The writing is direct and strong, as are the characters. I really like his depiction of a little boy caught in the web.
Before I wrote this I thought I’d track down the episode this book is based. Here is just another example of the book far outshining the filmed version. It’s almost startling at how different the two are. Same story with the same characters. Just with that “Fuller” touch added in.
Bottom line: I recommend this book! 10 out of 10 points.
Wow! Author Fuller (Don Tracy) makes full use of the faux moniker. This is definitely a book Fuller with story than most books 100 times the size. This entry by “Fuller” is very well crafted and well written in story and characters.
One problem with this book is with a bit of a side story that dovetails later in the book. A character that is clearly written as being in the mountains of upstate Pennsylvania, I checked three times, is written as a Foghorn Leghorn backwoods Southern stereotype. I’ve met hundreds from upstate Pennsylvania in the mountains. None spoke with a Southern accent. It would be trivial but for how “Fuller” writes the character in a more than malicious way. The intent is clear. The result is extremely disappointing.
There is something else and that is the described very, very, very wealthy main character Tasso struggling with the abortion issue. She is written as willing to destroy her family, her husband’s business and all else in her wake to meet her goal. BUT when considering doing a procedure that she could VOLUNTEER to do – THAT is discarded instantly. That take makes the rest of the book frivolous.
I do like how the main “Defender” Preston is written with a last line to make all think.
Despite a complicated and very well written book, the setbacks really mine the entirety, so…
Bottom line: i don’t recommend this book. 3 out of ten points.
I did my best to put out of mind Gene Berry’s Amos Burke, but his voice fit so well with Fuller’s writing, that he stayed throughout. Thus revealing the fine job Fuller did re-creating the televised character to novel form. That is Fuller’s specialty, turning that on film to written novels. This book is an example at his great ability and success.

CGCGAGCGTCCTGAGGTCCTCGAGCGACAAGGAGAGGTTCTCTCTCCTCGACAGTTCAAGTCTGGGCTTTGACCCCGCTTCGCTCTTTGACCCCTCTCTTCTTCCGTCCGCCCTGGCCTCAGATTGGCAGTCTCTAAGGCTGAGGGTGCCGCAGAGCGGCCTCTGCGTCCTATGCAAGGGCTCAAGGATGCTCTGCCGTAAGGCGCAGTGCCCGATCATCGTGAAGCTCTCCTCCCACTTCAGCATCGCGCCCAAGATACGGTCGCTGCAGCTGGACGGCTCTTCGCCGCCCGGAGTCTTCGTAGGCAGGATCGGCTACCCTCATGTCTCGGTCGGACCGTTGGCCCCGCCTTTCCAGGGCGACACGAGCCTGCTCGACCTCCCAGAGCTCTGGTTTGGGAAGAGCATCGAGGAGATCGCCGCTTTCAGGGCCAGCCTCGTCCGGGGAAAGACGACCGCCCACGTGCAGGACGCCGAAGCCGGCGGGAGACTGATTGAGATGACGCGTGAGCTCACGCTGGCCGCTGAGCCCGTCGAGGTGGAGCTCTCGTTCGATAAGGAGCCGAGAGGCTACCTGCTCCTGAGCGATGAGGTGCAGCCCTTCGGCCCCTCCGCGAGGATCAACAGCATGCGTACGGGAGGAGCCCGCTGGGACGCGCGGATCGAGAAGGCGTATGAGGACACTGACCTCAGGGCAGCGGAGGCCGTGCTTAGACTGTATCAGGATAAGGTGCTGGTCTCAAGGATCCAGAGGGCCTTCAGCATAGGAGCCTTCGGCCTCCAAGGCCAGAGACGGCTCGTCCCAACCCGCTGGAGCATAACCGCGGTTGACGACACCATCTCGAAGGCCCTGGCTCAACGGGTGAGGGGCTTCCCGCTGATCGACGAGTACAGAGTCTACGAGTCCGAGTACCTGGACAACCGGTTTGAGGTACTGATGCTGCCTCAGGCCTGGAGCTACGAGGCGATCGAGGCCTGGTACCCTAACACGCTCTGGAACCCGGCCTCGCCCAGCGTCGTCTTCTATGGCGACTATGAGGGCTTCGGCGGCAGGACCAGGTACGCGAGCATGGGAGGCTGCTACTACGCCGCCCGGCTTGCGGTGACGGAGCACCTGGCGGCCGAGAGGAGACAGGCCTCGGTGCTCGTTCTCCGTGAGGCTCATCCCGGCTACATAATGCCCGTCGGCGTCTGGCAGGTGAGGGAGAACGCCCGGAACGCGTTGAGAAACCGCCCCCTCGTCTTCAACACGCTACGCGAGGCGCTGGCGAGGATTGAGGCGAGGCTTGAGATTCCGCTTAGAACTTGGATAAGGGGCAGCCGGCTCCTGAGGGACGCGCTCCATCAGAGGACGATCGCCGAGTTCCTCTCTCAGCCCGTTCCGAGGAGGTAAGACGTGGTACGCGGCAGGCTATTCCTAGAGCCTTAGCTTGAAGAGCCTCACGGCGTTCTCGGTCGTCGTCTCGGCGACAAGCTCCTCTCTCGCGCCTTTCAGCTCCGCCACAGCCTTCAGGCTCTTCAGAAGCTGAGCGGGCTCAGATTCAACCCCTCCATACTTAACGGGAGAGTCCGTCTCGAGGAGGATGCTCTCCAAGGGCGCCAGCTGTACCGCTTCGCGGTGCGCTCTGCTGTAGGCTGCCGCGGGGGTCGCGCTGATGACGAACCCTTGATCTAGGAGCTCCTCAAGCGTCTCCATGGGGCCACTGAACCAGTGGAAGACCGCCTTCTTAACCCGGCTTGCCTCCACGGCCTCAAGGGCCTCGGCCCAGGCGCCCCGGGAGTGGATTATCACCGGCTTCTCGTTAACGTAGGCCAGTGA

This story is very good and entirely misses the nasty trappings of the contemporary novels of excessive writing and lack of editing. The story is very tight, yet leaving a vast cast of characters and a very nice mystery. Though, I’m usually figuring out the end early, here i did not. This done without various typical literary devices as twists and shell games. This story involves a set of quintuplets. Most mystery writers would use this to confuse the reader. Not in this case, which makes the ending that much better.
The characters are well written, with a few exceptions. Unfortunately the exceptions seem to be the regular cast, with exception of Amos Burke. Burke’s driver and other of the police force are lightly touched upon, then left to the imagination. The settings are also loosely defined.
Bottom line: I recommend this book. 8 out of 10 points.
It was a couple dozen pages in that I knew I was in trouble. This Queen “mystery” is an unfortunate one where it’s clear the author’s knew the ending and then forced the poor constructed story.
There really is no excuse for how bad this is. Something happens very early that the Queen character would never have missed. Of course, that oversight was what the authors had to use to continue the story. Then a series of characters act as if police procedure is determined by the public. Again all to build the story. The worse part is that it’s do damned obvious. How did the duo, known as Ellery Queen, let this happen. Why did an editor not flag it. Sounds like an issue of speeding a contracted book out.